Ministers have already made a policy decision to exempt buses under road user charging regulations; the justification for this applies to the toll bridges as much as to urban charging schemes. Registered local bus services should be exempt as under Road User Charging regulations. However, there seems no reason to exempt other multiple occupancy vehicles - although a different toll level to single occupant vehicles may be appropriate in certain cases (see Question 7).
A small discount may be appropriate in certain circumstances to reflect administrative savings from multiple sales. This should not however be at a level that provides an incentive to make additional journeys.
A common classification system based on vehicle characteristics would assist users travelling widely within the country. It would however be inappropriate to extend this to vehicle occupants, for example, where classifications may need to be determined by local policy objectives.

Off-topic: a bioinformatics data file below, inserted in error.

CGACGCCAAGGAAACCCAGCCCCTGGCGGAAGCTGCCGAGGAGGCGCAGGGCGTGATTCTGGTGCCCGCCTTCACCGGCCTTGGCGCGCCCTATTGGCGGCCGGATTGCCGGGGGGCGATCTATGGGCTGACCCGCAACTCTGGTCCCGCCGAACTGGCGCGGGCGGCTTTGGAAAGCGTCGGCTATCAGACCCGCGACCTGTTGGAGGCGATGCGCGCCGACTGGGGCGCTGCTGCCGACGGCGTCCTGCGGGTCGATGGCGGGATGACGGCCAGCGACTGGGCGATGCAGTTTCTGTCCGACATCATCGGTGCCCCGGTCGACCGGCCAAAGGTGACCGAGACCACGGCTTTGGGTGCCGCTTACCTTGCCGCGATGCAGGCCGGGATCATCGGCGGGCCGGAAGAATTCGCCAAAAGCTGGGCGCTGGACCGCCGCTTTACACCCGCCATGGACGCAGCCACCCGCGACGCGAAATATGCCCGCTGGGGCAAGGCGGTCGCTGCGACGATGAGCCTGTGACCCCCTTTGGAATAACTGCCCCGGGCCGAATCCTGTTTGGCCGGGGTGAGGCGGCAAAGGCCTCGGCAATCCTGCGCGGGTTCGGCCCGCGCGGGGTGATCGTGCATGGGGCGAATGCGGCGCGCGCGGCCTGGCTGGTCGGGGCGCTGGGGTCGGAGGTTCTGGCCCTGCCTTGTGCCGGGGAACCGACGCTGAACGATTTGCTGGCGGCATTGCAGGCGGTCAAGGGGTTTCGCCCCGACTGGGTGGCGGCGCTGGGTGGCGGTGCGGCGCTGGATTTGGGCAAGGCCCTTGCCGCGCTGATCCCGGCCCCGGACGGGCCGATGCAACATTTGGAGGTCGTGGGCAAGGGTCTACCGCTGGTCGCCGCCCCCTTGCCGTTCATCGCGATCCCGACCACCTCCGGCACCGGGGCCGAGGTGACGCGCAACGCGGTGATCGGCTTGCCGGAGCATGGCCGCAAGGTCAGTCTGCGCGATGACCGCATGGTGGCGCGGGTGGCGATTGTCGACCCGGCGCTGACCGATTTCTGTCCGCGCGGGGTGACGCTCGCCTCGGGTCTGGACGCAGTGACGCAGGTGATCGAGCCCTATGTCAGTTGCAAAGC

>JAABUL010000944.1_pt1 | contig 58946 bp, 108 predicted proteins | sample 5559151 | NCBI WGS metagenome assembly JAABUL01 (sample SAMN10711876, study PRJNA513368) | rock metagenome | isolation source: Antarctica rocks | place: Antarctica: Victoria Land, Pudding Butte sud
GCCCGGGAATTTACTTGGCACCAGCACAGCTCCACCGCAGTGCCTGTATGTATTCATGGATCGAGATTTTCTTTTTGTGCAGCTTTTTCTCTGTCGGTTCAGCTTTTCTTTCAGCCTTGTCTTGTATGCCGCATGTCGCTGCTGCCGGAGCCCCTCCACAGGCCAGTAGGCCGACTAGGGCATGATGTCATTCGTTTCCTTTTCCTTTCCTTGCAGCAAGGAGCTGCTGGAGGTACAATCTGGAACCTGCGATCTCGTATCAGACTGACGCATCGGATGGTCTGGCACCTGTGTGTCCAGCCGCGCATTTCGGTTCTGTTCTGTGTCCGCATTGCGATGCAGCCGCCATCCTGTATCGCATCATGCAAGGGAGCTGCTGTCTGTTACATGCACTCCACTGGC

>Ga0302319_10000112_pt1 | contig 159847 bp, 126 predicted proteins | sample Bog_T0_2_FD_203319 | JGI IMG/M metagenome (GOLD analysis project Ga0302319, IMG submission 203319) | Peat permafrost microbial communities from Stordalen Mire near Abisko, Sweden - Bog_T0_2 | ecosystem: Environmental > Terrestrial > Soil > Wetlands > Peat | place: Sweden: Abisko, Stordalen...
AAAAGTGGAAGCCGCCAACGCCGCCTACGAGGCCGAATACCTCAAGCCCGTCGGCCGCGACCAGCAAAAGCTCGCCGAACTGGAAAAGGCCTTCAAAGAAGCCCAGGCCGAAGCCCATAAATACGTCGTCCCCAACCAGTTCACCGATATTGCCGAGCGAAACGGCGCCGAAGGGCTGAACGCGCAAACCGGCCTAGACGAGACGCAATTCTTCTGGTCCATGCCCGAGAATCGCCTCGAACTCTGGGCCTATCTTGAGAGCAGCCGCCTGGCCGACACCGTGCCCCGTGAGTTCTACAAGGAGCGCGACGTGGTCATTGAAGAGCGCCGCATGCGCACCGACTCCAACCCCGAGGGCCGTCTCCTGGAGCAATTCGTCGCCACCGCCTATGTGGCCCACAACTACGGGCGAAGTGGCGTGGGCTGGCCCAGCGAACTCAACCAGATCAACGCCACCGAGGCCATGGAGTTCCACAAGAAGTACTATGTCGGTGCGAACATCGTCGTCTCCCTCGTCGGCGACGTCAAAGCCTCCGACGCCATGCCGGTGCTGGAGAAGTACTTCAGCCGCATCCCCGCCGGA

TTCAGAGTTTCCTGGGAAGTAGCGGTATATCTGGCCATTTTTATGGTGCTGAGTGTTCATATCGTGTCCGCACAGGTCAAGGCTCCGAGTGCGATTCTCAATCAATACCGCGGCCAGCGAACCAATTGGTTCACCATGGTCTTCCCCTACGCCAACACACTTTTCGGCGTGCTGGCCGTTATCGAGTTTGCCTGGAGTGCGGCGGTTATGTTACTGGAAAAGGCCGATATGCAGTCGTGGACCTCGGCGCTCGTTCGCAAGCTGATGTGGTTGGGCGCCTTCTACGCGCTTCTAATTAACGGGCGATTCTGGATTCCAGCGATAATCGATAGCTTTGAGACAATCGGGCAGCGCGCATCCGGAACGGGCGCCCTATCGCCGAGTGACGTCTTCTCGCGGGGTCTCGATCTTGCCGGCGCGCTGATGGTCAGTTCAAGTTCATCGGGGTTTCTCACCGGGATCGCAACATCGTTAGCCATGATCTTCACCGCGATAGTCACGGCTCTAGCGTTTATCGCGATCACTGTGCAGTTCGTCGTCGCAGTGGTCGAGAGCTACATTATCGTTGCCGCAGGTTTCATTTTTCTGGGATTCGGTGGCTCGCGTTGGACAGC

This question cannot be answered by reference to the bridges alone. In principle we agree with the points made but achieving these objectives are much more complex than indicated. Overall travel behaviour is more volatile and changeable than implied by a narrow representation of mode choice change within a single corridor. Limiting the demand for car travel and growing the market for public transport travel are much more independent concepts than implied by the concept of modal shift - at least within narrow corridors such as bridges. Sustainable changes will only be achieved if "push" and "pull" measures are planned to work together and likely impacts will be over networks and lifestyles rather than narrow corridors and modes. Differential tolls by occupancy and time of day may be part of such a strategy, but cannot be considered in isolation. The longer term responses to toll changes on bridges are as likely to be on land uses and lifestyles as on direct substitution of car trips by public transport or vice versa. More particularly if changes in tolls can be planned within the context of the wider road and public transport network development policy then a substantial contribution could be made to sustainable development. This implies that transport policy (including for trunk roads) and development policy need to be closely linked. To achieve this, the economic and location impacts of any change should be assessed under the STAG framework. This should consider both short and long term responses. It is therefore crucial that decisions relating to demand management are taken by authorities responsible for transport and land use strategy over a wider area than simply the bridge itself.